The Odisha government has collected a total of Rs 28,973.43 crore revenue from mining up to January 17 of the current financial year, state Steel and Mines Minister Prafulla Mallik here on Friday.
As against Rs 11,020 crore and Rs 13,791 crore of mining revenue collected during 2019-20 and 2020-21, the state has been able to collect Rs 49,858 crore of mining revenue during 2021-22, he said.
Mallik said this while addressing at the Minerals, Mining and Metals Conclave being organised by the Bengal Chamber of Commerce and Industry here.
From an installed capacity of about 4 million tonnes per annum (MTPA) of crude steel in the year 1999-2000, the state has progressed to have, as of now, 47 steel industries with total capacity of over 33 MTPA which is about one fourth of the country’s total installed capacity, Mallik said.
Besides, he said, the pellet plants in the state have an installed capacity of about 29 million tonnes per annum (MTPA) and the sponge iron plants have an installed capacity of around 15 million tonnes.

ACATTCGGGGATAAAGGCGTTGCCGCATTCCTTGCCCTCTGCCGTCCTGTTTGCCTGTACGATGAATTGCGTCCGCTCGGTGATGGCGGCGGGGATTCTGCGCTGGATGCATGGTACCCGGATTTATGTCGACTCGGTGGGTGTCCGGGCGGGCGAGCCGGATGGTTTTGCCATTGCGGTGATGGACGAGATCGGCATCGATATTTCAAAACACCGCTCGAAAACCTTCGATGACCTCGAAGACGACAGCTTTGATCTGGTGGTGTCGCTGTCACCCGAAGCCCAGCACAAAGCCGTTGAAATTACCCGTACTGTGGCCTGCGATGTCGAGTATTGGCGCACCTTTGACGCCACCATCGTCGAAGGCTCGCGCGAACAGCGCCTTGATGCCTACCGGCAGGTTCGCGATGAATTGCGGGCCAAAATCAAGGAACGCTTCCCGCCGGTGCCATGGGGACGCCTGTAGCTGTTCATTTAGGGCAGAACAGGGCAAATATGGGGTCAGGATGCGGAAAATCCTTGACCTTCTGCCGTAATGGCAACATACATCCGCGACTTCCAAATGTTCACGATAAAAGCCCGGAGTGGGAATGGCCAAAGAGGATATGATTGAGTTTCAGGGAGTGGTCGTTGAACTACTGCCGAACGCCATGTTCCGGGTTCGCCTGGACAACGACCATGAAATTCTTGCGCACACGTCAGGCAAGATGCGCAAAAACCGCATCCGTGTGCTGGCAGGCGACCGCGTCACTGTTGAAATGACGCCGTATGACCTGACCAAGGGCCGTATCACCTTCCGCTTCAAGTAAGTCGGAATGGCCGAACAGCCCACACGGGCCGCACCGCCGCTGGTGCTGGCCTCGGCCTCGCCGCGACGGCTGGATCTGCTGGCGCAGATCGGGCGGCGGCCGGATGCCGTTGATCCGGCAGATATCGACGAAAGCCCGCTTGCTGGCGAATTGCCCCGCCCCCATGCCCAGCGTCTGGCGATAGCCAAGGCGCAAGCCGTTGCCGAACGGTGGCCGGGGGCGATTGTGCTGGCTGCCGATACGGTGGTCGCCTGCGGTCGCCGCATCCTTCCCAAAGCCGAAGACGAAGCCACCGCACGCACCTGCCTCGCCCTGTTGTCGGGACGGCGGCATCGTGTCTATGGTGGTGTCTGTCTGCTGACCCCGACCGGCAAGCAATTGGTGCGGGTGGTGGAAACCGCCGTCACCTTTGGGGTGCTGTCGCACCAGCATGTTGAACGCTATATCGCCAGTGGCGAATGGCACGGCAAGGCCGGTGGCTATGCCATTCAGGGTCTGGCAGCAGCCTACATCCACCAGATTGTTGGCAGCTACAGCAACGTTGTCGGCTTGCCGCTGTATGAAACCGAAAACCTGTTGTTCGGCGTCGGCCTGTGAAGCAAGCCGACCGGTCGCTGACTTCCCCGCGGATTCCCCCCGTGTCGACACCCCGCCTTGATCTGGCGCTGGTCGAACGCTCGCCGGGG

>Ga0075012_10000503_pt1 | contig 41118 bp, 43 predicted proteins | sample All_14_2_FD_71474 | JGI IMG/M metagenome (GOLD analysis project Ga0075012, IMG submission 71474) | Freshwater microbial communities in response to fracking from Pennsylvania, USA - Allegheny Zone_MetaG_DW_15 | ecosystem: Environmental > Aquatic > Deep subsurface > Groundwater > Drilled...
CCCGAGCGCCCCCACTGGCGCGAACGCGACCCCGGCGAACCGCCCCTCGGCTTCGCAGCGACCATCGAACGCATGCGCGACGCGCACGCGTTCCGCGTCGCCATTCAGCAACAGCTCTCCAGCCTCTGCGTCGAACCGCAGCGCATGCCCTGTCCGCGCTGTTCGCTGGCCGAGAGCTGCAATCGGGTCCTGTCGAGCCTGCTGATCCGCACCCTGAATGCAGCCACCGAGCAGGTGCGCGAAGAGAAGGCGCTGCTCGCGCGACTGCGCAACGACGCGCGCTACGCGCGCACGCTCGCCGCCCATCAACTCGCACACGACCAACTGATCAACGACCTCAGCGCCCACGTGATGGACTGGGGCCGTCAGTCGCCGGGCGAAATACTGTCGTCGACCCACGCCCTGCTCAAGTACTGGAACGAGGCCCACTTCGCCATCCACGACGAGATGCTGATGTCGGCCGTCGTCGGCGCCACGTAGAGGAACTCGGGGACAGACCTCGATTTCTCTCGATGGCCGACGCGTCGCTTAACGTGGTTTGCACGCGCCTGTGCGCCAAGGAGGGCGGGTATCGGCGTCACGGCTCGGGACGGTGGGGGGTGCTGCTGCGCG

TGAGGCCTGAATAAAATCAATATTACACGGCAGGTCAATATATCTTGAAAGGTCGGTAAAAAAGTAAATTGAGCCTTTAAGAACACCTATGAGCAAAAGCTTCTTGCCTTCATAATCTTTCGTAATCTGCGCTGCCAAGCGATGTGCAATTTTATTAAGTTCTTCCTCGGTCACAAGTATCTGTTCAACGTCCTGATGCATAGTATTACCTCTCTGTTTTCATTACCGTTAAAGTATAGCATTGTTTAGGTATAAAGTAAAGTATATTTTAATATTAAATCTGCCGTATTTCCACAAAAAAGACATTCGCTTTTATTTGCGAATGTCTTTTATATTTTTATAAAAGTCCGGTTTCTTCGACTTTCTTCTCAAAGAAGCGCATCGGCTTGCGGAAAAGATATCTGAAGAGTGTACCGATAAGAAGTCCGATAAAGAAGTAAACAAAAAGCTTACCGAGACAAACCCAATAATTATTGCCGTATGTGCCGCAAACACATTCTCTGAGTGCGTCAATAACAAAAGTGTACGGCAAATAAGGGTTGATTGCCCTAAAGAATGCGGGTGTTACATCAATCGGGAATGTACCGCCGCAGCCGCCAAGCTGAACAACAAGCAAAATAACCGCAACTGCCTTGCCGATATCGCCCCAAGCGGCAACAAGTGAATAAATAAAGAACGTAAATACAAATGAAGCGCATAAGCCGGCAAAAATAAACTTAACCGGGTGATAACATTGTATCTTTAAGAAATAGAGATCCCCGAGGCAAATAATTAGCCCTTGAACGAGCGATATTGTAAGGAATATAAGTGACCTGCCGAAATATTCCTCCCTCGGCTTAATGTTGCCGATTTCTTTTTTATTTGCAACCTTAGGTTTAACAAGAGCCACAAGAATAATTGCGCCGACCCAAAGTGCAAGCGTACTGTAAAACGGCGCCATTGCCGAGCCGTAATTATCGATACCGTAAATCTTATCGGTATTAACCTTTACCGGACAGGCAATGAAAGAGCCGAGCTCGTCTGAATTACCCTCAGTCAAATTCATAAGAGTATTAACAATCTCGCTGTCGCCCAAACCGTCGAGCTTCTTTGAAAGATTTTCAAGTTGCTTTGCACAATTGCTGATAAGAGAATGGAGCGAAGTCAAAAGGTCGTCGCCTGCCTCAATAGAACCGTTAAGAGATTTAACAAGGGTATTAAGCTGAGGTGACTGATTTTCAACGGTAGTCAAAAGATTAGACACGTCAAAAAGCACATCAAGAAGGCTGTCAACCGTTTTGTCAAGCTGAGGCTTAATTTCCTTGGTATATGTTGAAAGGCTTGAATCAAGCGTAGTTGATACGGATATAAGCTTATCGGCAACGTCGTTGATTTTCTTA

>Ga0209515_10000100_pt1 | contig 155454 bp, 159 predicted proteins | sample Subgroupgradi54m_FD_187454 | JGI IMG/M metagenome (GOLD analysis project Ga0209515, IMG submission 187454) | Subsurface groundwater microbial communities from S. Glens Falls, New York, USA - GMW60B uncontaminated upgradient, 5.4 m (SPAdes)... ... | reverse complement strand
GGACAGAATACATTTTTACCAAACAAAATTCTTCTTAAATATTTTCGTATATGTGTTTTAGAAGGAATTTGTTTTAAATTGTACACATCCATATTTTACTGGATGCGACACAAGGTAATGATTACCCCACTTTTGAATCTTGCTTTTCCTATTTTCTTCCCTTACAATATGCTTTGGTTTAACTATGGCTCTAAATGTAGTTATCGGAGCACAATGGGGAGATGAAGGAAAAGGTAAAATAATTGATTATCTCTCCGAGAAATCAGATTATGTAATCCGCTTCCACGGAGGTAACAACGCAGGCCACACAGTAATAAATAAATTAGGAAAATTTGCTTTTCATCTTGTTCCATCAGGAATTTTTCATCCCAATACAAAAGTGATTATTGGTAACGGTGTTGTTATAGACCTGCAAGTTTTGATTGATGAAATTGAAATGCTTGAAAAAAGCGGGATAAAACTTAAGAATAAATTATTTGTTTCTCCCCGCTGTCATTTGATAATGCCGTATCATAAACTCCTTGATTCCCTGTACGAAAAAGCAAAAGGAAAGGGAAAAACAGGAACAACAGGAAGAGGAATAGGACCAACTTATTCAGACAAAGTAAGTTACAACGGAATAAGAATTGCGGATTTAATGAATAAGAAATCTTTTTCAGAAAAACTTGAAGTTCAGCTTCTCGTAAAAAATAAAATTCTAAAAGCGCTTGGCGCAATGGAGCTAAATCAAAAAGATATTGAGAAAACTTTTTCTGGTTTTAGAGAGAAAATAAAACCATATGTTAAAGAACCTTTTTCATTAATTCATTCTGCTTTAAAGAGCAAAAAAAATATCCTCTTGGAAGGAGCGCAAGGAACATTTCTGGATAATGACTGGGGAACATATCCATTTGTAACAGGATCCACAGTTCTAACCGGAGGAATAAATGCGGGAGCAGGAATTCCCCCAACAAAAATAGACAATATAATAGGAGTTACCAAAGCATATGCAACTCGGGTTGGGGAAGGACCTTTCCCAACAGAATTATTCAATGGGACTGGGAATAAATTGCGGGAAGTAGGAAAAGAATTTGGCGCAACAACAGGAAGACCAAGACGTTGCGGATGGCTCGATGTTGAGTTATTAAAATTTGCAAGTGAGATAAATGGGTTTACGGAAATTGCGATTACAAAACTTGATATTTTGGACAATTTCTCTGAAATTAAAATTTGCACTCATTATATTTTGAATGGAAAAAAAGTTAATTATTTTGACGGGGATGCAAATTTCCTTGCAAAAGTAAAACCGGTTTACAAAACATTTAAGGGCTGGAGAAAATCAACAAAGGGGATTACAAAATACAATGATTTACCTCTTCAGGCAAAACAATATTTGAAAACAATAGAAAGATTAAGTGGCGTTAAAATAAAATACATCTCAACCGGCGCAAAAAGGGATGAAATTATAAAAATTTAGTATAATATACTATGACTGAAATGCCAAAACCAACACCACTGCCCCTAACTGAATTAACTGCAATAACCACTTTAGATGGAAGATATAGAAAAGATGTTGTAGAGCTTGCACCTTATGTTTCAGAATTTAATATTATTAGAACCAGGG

During 2020-21, the total production of minerals was to the tune of 293.648 million tonnes with despatch of 325.495 million tonnes, which has increased to 362.40 million tonnes and 358.88 million tonnes, respectively, during 2021-22, the minister said.
During the current year, the total production and despatch of minerals up to January 17, 2023 stand at 302.06 million tonnes and 295.07 million tonnes, respectively, he said.
Informing about the steps taken by the state government, he said the state has ensured a timely and effective implementation of the amended provisions of law and as has been presented, Odisha has become the leading state in successfully conducting auction of the 37 mineral blocks so far including 22 expired mining leases.
In regards to the minor mineral sector, he said, the state is also taking adequate steps for identification of new minor mineral sources and bringing them to the process of operation. The revenue from the minor mineral resources stood at Rs 680 crore in the previous financial year.
Mallik said one of the major challenges for the mineral industries of the country is to properly utilise lower grade minerals which are never put to use because we do not have a requisite technology to use.
“By utilising these lower grade minerals, we can protect the environment and prevent misutilisation and non-use of these minerals,” he suggested.
Only 7 to 8 years ago, Odisha used to get approximately Rs 5,000 crore revenue from the mining sector but last year it became Rs 50,000 crore which in return led to quality education, healthcare and better infrastructure, said Vivek Bharadwaj, Secretary, Ministry of Mines.